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Agenda and minutes

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Contact: Anthony Jackson, Democratic Services Officer  Email:

No. Item




The Chair welcomed attendees to the meeting and asked for introductions.




An apology for absence was received from Sandra DaCosta.



To approve the minutes of the meeting held on 28 January 2019.

Additional documents:


The minutes of the previous meeting were approved, subject to the following sentence being added to the response detailed at agenda item 6, question 8:


Ms Farquhar suggested that the community impact of such actions by the police was relevant to a community group such as the Stop and Search Monitoring Group.




ACTION LOG pdf icon PDF 46 KB


The action log was noted. 


The Group asked that the following questions be included on the next meeting’s agenda under the item ‘Questions to the Police’:


·         Information on the monitoring of individuals who had been stopped and searched be included on the next agenda under the item ‘Questions to the Police’. 


·         The Police’s commitment to community involvement and engaging with the IAG and other similar organisations.




Representatives from the YIAG provided an update on the work undertaken since the last Stop and Search Group meeting on 28 January 2019.  The update is electronically available on the Council’s website as an appendix to the minutes. 


A representative from the YIAG made the point that stop and searches of young people needed to be conducted in the proper way.  Ms Baah agreed and said that many young people took the view that it was a “them versus us” mentality.  Ms Baah went on to say that that the Stop and Search project, as referred to in the update, indicated that young people often had a negative view of the Police and stated that further work was needed to try and improve the relationship. 


A female representative of the YIAG explained that she had been stopped and searched despite the fact that the description of the accused was a male.  She said that the experience was embarrassing and made her feel uncomfortable.  Another representative from the YIAG said that he was stop and searched and that the police officer conducting the search had thrown his mobile phone on the floor.  Superintendent Khan stated that it was difficult for him to comment on individual cases.  He went on to say that officers either needed to have a clear reason for the stop or the area needed to be subject to a Section 60 where anyone in that specified area could be stopped and searched and officers did not need a specific reason for the stop.  Superintendent Khan went on to say that officers were conscious of the effect of stop and searches on young people and said that if anyone was unhappy with officers’ conduct during the search, then they needed to let relevant senior officers know.  He stated that there was an online facility to report.  He said that this would allow relevant officers to fully investigate the issue and to feedback to the complainant on any action that had been taken as a result of the investigation.  Ms Brueseke explained that the workshop was not about individual experiences and confirmed that the point was for young people to give their views about stop and search as a whole.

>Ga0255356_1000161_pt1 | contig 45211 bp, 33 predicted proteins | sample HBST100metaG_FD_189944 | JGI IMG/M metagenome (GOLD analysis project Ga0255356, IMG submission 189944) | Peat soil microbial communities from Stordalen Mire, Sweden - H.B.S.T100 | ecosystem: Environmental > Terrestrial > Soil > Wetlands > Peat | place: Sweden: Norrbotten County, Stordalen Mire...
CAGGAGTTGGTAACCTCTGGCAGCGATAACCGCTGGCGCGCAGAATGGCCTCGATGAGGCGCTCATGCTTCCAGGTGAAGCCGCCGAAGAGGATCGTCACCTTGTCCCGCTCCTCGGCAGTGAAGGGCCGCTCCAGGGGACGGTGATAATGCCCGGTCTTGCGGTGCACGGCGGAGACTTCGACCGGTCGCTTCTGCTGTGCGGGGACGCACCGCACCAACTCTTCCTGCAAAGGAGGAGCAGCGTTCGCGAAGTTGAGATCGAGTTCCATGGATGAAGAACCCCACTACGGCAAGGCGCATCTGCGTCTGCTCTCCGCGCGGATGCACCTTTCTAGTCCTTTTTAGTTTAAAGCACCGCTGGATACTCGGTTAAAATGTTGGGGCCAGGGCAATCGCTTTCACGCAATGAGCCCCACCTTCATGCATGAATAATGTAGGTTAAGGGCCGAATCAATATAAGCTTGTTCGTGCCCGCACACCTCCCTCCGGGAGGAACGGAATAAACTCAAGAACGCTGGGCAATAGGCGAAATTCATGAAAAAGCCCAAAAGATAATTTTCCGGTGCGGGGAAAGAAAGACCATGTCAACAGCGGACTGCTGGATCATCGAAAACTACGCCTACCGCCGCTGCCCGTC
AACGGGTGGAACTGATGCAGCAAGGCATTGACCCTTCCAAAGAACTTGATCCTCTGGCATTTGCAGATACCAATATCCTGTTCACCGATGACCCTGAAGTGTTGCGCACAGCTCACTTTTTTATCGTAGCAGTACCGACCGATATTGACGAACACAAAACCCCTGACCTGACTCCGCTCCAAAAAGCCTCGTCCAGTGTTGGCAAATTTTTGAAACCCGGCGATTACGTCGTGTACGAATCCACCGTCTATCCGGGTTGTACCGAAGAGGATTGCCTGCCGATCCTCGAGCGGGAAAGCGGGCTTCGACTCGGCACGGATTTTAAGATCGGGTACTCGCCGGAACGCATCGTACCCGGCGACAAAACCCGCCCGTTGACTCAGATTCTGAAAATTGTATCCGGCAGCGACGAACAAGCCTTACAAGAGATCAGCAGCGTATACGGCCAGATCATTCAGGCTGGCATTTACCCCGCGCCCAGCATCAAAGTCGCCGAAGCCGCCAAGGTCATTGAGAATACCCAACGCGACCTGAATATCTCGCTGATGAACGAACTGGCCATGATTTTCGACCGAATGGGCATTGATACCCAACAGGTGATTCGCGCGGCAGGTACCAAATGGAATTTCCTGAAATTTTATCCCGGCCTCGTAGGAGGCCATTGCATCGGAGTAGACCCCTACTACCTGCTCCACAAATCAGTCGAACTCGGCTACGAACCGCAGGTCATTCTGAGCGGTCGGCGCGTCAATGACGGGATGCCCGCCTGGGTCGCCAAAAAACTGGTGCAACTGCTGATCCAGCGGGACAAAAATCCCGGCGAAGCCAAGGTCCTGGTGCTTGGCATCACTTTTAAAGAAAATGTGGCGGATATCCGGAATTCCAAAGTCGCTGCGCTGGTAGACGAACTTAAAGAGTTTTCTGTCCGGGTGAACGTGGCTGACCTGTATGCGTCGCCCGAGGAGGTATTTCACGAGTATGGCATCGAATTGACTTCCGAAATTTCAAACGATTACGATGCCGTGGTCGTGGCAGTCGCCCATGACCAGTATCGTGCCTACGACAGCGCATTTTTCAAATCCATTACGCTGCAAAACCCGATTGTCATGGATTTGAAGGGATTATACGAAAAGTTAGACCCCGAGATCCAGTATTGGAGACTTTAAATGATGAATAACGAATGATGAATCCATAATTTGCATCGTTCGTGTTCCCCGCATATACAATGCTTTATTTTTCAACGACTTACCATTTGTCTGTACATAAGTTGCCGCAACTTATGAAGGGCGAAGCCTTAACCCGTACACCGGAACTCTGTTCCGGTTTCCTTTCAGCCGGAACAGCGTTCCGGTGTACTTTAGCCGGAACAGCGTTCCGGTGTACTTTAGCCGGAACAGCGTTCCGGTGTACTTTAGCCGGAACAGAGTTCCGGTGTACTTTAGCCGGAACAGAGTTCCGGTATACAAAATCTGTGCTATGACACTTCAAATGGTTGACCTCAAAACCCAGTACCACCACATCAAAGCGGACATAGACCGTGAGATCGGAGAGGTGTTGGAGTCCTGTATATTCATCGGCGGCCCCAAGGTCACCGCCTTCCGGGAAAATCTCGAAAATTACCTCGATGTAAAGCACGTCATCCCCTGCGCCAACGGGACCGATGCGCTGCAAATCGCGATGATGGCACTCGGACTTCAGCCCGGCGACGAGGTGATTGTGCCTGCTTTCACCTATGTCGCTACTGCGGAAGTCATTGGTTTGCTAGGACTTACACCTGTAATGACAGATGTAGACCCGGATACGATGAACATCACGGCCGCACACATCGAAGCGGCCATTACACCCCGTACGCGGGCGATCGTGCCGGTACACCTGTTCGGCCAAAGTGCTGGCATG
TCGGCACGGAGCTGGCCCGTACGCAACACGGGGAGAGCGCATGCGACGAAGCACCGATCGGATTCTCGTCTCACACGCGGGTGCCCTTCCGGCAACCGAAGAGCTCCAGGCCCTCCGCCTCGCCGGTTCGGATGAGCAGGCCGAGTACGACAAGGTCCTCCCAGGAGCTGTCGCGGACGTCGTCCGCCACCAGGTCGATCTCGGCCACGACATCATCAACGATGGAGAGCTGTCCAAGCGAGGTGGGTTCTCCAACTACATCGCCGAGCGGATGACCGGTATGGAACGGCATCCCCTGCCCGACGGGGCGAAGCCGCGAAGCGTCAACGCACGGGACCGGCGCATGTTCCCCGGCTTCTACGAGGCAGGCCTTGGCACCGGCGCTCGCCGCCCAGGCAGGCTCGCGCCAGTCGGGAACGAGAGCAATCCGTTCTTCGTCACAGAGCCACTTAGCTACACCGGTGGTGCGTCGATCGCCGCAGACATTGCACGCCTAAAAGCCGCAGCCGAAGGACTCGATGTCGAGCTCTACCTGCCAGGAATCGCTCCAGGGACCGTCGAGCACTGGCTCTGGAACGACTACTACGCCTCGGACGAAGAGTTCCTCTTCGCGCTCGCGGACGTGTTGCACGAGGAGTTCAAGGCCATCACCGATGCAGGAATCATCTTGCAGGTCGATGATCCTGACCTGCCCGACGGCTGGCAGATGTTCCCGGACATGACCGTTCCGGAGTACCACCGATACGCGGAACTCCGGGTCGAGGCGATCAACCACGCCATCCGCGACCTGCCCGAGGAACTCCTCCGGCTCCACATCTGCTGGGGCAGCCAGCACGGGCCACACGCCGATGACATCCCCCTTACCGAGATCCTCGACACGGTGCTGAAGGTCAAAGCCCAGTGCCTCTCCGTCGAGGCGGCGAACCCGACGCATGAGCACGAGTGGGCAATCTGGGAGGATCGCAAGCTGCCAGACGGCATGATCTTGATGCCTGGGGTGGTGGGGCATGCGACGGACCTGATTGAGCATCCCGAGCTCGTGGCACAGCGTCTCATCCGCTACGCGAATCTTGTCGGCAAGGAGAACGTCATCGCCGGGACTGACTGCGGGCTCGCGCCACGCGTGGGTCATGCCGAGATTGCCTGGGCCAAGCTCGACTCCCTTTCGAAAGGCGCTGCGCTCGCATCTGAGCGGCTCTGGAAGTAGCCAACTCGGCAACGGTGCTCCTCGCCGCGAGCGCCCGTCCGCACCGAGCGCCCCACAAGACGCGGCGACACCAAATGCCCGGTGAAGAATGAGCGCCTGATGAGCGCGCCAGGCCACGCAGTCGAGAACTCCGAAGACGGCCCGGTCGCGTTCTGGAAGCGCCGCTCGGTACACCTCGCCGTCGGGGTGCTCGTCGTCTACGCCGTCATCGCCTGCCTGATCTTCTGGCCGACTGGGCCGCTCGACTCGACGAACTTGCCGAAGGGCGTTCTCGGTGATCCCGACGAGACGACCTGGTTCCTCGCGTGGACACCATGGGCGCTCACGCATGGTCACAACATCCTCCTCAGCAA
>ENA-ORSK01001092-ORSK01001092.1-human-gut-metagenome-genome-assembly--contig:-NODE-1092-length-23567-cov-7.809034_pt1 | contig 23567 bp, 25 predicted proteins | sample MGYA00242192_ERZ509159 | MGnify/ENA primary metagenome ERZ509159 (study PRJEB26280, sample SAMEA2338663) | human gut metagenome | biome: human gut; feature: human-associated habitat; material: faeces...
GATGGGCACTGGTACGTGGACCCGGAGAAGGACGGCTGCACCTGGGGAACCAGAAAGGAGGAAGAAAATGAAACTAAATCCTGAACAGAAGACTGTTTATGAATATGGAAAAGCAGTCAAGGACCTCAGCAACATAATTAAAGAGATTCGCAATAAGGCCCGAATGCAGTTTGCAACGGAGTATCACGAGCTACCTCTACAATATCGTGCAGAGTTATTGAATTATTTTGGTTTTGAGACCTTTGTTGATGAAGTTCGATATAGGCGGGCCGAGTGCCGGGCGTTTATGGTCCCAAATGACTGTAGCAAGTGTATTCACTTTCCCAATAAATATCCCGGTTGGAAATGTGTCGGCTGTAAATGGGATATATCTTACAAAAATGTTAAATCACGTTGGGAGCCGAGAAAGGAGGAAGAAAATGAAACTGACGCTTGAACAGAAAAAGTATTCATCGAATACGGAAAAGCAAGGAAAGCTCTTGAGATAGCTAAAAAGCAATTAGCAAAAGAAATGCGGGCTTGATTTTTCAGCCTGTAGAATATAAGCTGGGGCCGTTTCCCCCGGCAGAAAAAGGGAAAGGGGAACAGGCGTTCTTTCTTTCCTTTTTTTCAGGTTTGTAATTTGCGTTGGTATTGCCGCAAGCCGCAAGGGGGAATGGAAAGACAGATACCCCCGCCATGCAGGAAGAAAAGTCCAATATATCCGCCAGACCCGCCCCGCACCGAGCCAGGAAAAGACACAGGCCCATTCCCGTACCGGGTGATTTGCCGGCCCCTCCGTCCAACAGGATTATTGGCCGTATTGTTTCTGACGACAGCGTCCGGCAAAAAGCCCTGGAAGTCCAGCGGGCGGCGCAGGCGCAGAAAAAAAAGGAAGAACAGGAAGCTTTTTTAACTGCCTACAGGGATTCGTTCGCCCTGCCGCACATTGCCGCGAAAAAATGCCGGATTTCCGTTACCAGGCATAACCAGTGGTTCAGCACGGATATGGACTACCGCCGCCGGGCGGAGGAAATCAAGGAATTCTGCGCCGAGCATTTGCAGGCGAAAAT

Superintendent Khan then referred to the fact that body worn cameras had revolutionised the way that the Police investigated complaints.  He said that as a result of body worn cameras the process was more transparent.  Superintendent Khan referred to the importance of getting the message out to young people that stop and searches were conducted to try and keep the community safe. 


Ms Farquhar referred to the feedback received from young people and asked how it would be used to improve the current situation.  Superintendent Khan explained that once a complaint was lodged there was a specific process to follow.  He went on to say that, depending on the nature of the investigation the officer concerned might be suspended or put on light duties.  He added that if the officer  ...  view the full minutes text for item 5.




The following sets out questions formulated by the Stop and Search Monitoring Group (as published in the agenda pack) and the Metropolitan Police’s responses.  It also includes a summary of supplementary questions asked and responses.   


  1. Her Majesty’s Inspectorate of Constabulary and Fire and Rescue Services (HMICFRS) do an annual assessment of Constabulary’s with recommendations, how are they acting on them for 2018?



Inspector Walton confirmed that HMICFRS were looking at how the Metropolitan Police managed their services and how they held themselves accountable.  He said that they were waiting for feedback and recommendations. 


2.    With the potential for increased stop and searches, how are Waltham Forest police using the information from the data on their own stops to improve ‘positive’ search results, and are they using this to inform the training of officers? How are they recognising the negative impacts of this on the community?